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Why India Drags its Feet on Pictorial Warnings in Tobacco Packs?

Health News
4 min read
Why India Drags its Feet on Pictorial Warnings in Tobacco Packs?
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However bad you thought smoking was, it’s even worse.

Every cigarette you smoke makes it more likely for you to get a heart disease. Roughly 1 in 5 deaths from heart disease is directly linked to smoking. More than 2.5 million teenagers smoke everyday in India and tobacco kills 150 people every hour in the country. (Source: International Tobacco Control Project)

The World Health Organisation has been asking India for more graphic and gory warnings which cover 85% of the cigarette pack as against the present 40%. In April 2015, the Union Health Ministry had agreed to implement this but days before the deadline, the tobacco lobby had its way over the Modi government and the proposal was shelved indefinitely.

Pictorial Warnings Around the World

WARNING: Though real, some readers may find the images below disturbing.

Even though India continues to buckle under the pressure of the tobacco lobby, world-over 80 countries have more than 60% graphic warnings on cigarette packs.

From puss-oozing, mouth tumours in Thailand to skulls in Romania, cigarette packs around the world vividly warn of the perils of smoking. Australia has the world’s toughest restrictions on cigarette packets. They sell tobacco in drab, brown boxes without distinguishing features other than brand and product name.

India, on the other hand, is ranked at 136 out of 198 countries that include pictorial health warnings on tobacco packaging. This is lower than the 123rd position that the country had in 2012.


Do Pictorial Warnings Work?

People who smoke are two to four times more likely to get heart disease.The risk is even greater for women who smoke and also take birth control pills. (Photo: iStock)

Yes. Big warnings plant the first seed of doubt. According to WHO, nearly 67% of smokers in Brazil and New Zealand and 44% in Canada and Thailand wanted to quit smoking as a result of graphic pictorial warnings.

Warnings act as intervention, perhaps why policymakers urgently need to make warnings larger and more graphic because noticing the warnings is the first step toward getting smokers to think about and attempt to quit.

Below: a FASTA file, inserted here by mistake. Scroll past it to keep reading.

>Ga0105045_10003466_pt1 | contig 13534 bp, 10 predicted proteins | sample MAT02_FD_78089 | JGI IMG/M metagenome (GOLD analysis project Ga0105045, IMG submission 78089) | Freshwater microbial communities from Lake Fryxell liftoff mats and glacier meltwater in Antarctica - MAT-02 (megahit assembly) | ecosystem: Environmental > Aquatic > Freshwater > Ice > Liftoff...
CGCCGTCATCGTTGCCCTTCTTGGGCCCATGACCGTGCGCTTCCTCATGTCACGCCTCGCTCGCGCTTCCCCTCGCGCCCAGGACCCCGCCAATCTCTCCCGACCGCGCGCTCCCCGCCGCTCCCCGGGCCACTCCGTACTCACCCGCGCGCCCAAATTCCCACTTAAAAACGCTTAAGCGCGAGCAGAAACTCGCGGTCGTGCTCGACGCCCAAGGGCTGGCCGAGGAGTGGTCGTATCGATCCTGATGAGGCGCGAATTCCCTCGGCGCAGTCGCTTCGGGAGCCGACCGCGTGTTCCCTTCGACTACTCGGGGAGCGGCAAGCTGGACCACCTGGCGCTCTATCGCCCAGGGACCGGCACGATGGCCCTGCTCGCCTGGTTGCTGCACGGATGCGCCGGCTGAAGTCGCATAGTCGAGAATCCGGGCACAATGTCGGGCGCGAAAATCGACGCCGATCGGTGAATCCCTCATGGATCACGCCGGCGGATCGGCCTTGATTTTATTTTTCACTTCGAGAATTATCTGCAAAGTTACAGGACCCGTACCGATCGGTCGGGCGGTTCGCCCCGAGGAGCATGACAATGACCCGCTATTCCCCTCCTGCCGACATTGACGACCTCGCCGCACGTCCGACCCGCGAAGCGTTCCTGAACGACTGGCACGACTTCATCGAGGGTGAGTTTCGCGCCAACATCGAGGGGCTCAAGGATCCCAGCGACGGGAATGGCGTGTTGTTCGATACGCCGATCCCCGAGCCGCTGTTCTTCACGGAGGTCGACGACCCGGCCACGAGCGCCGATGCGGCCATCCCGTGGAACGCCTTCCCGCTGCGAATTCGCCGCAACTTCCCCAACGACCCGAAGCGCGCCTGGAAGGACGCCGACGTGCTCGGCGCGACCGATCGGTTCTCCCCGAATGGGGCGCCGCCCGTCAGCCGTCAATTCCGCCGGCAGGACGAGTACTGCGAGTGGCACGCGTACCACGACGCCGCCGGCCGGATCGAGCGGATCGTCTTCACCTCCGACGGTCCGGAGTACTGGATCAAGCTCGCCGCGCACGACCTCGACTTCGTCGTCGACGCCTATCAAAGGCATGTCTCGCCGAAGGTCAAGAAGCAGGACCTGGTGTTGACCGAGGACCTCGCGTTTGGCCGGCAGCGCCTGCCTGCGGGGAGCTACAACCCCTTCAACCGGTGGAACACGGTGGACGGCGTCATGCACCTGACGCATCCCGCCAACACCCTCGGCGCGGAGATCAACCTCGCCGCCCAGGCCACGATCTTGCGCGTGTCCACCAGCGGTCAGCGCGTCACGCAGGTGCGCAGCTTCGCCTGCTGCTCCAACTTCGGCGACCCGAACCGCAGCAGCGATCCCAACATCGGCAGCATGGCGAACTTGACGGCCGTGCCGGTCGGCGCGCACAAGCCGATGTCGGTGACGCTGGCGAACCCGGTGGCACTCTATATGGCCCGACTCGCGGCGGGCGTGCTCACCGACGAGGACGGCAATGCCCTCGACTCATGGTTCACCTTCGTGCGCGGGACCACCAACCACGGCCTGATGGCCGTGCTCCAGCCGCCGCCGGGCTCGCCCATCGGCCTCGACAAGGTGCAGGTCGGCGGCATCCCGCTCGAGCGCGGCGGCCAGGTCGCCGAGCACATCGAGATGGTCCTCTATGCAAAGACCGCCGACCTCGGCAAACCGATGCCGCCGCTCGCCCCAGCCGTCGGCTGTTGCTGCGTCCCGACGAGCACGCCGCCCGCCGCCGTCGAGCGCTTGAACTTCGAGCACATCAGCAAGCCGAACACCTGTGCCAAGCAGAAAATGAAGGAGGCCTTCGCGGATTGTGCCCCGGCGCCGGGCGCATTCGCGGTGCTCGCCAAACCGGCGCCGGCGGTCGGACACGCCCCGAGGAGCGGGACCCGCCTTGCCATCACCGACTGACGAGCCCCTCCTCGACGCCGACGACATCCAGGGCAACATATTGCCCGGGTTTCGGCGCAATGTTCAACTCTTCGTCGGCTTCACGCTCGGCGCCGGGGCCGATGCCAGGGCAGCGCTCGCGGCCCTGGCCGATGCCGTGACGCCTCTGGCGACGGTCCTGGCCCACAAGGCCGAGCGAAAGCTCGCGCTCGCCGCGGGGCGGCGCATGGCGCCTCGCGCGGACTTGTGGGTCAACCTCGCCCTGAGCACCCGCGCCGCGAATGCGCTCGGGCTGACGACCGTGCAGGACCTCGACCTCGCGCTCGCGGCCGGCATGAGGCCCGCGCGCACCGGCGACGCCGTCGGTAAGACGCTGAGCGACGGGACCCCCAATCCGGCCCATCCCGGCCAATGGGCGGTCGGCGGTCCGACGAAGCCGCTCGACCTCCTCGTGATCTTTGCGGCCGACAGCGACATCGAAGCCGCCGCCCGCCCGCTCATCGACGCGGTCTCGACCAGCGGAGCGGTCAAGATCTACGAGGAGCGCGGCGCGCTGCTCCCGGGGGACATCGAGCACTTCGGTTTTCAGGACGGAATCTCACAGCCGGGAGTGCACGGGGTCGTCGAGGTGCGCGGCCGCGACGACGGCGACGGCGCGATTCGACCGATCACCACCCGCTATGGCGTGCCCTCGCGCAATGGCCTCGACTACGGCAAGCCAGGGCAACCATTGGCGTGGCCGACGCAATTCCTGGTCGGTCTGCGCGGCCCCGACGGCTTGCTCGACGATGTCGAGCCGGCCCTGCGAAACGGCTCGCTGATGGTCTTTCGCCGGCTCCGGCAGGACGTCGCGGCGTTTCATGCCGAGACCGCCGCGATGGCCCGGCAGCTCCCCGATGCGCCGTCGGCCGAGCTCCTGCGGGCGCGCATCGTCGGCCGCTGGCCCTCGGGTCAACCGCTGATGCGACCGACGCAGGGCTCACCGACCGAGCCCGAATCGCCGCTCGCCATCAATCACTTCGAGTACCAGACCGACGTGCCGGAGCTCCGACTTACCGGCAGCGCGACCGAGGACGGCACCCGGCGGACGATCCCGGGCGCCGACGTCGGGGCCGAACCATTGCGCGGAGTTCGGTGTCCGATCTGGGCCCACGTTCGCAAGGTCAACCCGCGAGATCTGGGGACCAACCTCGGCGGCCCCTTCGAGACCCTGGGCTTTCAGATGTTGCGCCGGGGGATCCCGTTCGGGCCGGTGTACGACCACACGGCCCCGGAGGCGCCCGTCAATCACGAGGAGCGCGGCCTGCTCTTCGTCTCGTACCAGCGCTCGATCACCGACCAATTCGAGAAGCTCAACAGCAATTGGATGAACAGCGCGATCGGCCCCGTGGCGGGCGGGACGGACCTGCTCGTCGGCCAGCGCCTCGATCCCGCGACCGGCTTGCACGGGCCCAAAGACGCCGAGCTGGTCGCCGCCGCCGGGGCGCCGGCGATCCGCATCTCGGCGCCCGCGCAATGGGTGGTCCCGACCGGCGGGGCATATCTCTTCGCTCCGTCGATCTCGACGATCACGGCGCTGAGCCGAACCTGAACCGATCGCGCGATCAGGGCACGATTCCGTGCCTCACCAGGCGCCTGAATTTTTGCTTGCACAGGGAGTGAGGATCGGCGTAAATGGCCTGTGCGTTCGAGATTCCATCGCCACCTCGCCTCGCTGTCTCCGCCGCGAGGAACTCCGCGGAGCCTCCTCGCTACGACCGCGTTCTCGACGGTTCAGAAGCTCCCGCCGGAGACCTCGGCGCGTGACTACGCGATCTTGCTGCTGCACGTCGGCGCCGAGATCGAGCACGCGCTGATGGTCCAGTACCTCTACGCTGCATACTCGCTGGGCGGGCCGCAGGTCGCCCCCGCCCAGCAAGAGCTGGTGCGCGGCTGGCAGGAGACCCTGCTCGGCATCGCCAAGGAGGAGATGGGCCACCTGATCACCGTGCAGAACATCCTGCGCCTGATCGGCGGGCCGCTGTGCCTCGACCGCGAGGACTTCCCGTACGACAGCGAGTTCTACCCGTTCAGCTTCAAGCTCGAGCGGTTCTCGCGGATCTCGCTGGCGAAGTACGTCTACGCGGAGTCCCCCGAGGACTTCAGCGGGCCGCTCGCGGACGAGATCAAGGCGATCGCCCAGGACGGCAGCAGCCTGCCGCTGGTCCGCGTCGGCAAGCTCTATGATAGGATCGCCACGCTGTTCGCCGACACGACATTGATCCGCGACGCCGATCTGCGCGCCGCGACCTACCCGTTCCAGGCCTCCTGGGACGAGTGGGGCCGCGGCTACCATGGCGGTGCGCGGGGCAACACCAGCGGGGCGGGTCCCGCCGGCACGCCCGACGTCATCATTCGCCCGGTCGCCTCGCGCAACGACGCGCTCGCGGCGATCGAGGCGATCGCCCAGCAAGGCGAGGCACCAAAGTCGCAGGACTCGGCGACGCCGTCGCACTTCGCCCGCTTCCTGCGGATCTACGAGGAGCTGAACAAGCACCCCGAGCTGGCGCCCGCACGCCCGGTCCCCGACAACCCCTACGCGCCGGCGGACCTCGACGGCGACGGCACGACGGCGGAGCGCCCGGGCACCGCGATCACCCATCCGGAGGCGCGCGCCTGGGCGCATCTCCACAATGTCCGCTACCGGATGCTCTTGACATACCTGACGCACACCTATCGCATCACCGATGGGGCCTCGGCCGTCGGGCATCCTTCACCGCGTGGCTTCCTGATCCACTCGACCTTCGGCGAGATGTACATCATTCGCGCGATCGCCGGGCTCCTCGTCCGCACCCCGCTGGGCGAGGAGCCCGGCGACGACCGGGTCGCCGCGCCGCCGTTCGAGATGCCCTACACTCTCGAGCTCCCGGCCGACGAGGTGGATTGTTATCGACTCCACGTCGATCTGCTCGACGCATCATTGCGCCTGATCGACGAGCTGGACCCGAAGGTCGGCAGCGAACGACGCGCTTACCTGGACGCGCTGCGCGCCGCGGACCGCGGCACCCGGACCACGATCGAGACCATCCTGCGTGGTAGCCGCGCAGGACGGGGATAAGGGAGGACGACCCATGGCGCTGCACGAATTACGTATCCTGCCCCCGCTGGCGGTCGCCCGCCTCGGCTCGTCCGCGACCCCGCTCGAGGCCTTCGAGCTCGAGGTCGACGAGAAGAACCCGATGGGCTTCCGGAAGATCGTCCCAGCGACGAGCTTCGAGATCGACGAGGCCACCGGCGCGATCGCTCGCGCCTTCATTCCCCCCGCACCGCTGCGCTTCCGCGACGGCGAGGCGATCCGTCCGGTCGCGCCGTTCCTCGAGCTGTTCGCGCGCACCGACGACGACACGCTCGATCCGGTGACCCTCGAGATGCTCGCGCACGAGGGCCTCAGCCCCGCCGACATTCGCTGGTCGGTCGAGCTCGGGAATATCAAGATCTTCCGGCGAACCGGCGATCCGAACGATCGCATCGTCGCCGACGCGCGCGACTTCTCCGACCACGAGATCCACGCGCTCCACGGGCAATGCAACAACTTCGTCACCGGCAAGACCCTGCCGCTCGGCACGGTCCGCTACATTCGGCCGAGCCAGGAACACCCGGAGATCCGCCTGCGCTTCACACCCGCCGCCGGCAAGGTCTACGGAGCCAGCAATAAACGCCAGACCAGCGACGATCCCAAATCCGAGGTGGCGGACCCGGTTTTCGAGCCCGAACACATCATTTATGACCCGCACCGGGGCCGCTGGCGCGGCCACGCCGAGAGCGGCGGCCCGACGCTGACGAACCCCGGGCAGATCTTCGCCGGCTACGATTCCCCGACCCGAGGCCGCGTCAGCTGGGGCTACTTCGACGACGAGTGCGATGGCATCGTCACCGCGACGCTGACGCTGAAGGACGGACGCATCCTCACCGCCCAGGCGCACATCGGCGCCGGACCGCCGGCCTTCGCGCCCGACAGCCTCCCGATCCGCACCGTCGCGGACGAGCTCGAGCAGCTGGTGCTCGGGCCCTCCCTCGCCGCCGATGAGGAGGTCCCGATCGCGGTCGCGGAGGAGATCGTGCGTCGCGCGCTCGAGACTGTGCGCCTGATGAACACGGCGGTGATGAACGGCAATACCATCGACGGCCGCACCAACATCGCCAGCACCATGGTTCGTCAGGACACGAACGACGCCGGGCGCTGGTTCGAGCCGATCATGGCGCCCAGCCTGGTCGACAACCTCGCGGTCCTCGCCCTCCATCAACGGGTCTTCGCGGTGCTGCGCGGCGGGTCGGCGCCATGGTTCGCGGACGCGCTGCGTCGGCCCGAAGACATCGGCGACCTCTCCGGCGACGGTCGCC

Major Cardiologists Demand 85% Coverage

More than one million Indians die from smoking-related causes every year.That figure will soar to 1.5 million in 5 years if more people are not encouraged to call it quits. (Photo: iStock)

Heart diseases kill 26% people in India and tobacco is a huge risk factor. What’s worse, tobacco related diseases are easily preventable but they cost India two times more than the costs incurred to treat cancers.

People must realise the high stakes of using tobacco, not just for themselves but also their families. It is only through measures like the 85% pack warnings, that we can reach our national target of 30% relative reduction of current tobacco use.
– Prof. K. Srinath Reddy, President, Public Health Foundation of India.

Tobacco kills 10 lakh Indians every year.

Immediate steps should be taken to tackle tobacco use in India. Strong control measures are critical at this time and we demand 85% warnings on both sides of all types of tobacco packs.
– Dr KK Aggarwal,President, Heart Care Foundation of India.

At present, pictorial health warnings cover 40% of the principal display area of tobacco packages in India.

Recent studies show that up to 94% of users of both smoking and smokeless products have no intention to quit. This points to the fact that our tobacco control efforts are not adequately highlighting the heinous effects of tobacco use.
– Dr H.K. Chopra, President, Cardiological Society of India.

While tobacco companies exploit the entire cigarette pack, including the cigarette, as a sophisticated communications tool, policy makers are far less creative.

Why doesn’t the government exploit the same techniques to dissuade consumers which the tobacco companies use to attract smokers? Since the companies stamp their brand name on each cigarette, why not put a health warning there too?

Here, I’ve come up an example of a cigarette carrying the words “Smoking kills”. Anyone listening?

(Photo: The Quint)

Would you fancy flaunting a cigarette if it looked like this death stick?

Must Read: E-cigarettes, helping smokers quit or glamorizing a dangerous habit?

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Topics:  Smoking   Tobacco   Cigarette 

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